App Testing: a Virtual Breeze

Virtualization products that automate and speed software development processes are on the way

Software developers are getting more tools that take advantage of virtualization to streamline the application testing and quality assurance processes.

In advance of its VMworld show Nov. 7-9 in Los Angeles, VMware on Nov. 6 unveiled Lab Manager, designed to enable enterprises to more automatically provision data center resources for application development teams.

For its part, VMLogix on the same day launched its first commercial product, LabManager, which—while not a virtualization platform—enables enterprises to leverage multiple virtualization technologies to make it easier for engineers to create applications.

The moves are the latest in a space that is beginning to get the attention of virtualization vendors, said Stephen Elliot, an analyst with IDC, in Framingham, Mass.

"There are a lot of opportunities to improve the proc--ess efficiency and to really look at how they can be more effective," Elliot said. "Its a similar story to whats going on for the server and storage areas."

Surgient, of Austin, Texas, in October rolled out Virtual Lab Management Applications Version 5.0, which is designed to automate the software testing and development process.

Now VMware, of Palo Alto, Calif., and VMLogix, of Bangalore, India, are throwing their products into the mix. VMwares Lab Manager is designed to address the inefficiencies in software development, said James Phillips, senior director of virtual software life-cycle automation solutions at VMware.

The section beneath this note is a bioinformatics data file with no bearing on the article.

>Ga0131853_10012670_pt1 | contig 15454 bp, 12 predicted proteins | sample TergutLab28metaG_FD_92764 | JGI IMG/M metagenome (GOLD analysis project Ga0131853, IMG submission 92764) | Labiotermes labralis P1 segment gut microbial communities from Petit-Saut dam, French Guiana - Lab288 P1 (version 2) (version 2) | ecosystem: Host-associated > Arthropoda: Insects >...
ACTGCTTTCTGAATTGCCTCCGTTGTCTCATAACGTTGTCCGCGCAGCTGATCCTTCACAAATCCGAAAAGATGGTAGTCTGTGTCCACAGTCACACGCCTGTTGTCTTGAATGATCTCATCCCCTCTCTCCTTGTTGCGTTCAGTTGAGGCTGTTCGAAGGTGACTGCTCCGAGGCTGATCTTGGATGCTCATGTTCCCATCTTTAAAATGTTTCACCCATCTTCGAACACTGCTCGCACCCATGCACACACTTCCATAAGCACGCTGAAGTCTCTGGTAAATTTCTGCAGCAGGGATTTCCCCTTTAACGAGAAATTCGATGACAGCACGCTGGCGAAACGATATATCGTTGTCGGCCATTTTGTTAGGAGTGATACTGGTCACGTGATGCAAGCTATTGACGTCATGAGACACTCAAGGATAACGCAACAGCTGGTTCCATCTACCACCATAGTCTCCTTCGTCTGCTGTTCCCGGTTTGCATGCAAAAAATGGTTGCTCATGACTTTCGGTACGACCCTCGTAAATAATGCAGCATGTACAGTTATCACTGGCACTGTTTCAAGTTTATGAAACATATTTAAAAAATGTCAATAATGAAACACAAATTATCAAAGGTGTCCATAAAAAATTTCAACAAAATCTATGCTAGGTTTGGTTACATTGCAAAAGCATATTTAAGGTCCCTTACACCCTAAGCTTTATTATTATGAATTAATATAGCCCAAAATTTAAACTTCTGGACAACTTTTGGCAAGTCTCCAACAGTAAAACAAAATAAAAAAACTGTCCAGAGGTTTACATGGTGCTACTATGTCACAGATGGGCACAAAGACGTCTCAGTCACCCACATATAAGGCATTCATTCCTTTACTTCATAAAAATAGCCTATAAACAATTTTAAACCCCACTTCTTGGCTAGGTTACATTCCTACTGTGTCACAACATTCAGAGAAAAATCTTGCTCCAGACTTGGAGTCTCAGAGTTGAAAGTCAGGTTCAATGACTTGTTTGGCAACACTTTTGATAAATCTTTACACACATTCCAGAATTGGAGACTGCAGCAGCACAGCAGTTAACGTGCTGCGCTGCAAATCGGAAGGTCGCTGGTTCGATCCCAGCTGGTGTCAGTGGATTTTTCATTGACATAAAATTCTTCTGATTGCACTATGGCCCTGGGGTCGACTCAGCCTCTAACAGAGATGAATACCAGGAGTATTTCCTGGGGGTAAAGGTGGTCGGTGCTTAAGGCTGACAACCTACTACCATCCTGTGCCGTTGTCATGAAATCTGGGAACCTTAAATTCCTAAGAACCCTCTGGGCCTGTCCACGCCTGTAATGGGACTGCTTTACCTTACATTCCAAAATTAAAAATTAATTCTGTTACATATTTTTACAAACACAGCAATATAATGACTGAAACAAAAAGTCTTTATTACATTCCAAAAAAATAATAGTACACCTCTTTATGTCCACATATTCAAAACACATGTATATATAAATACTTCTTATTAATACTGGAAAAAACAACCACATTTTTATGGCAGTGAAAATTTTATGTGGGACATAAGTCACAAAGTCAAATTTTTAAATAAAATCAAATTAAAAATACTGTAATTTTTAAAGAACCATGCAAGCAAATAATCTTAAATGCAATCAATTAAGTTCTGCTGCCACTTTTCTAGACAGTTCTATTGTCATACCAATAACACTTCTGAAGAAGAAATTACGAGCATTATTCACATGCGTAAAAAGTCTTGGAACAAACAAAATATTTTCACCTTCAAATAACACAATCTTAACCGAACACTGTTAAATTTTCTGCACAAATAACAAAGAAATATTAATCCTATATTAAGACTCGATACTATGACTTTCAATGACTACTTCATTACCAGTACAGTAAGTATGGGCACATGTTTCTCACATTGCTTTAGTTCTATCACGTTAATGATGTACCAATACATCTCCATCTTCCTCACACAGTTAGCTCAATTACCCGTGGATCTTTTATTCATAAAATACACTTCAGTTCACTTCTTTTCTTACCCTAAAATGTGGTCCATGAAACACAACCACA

Lab Manager is the result of the acquisition in June by VMware of Akimbi Systems. Phillips was co-founder and CEO of Akimbi. The product allows enterprises to set aside data center resources for application development and testing and quality assurance. It also automates the provisioning of those resources, Phillips said, and enables remote access to software labs.

In addition, Lab Manager can store software configurations and make them available as needed to the development and testing engineers through a Web portal.

The result is faster software development cycles and a lower cost for developing and testing applications, Phillips said. At the same time, the product can speed up and improve the detection of bugs in software, he said. Often, a defect that is found during one part of the process is difficult to reproduce later because of differences in testing environments. With Lab Manager, testing teams can capture the image of the configuration with the bug in a shared library. The configuration then can be made available to another team, making for more and easier fixes.

Lab Manager currently is in beta and will be generally available in December.

With its own LabManager product, VMLogix is looking to enable enterprises to take advantage of multiple virtualization platforms—including VMware and Microsofts Virtual Server now, and in the future the open-source Xen hypervisor—to streamline the software development and testing process.

The software, which is installed on a server, quickly assesses what physical and virtual resources are available and creates a repository of these resources, said Ravi Gururaj, CEO and founder of VMLogix.

Through a VMLogix Web page, engineers and testers can request deployments of whatever physical and virtual resources they need—from the hardware to the operating system to the software stack—and LabManager assembles the resources, Gururaj said.

The product also will capture test scripts in shared repositories for download and upload logs of the testing and development.

Virtualizing Development

* VMwares Lab Manager Enables enterprises to virtualize infrastructure resources for software development, capture and store software configurations, and improve the bug detection process

* VMLogixs LabManager Allows development and test teams to use multiple virtual and physical hardware as well as operating system and software platforms

* Surgients Virtual Lab Management Applications 5.0 offers automated virtual machine capacity planning, configuration and provisioning

Source: eWEEK reporting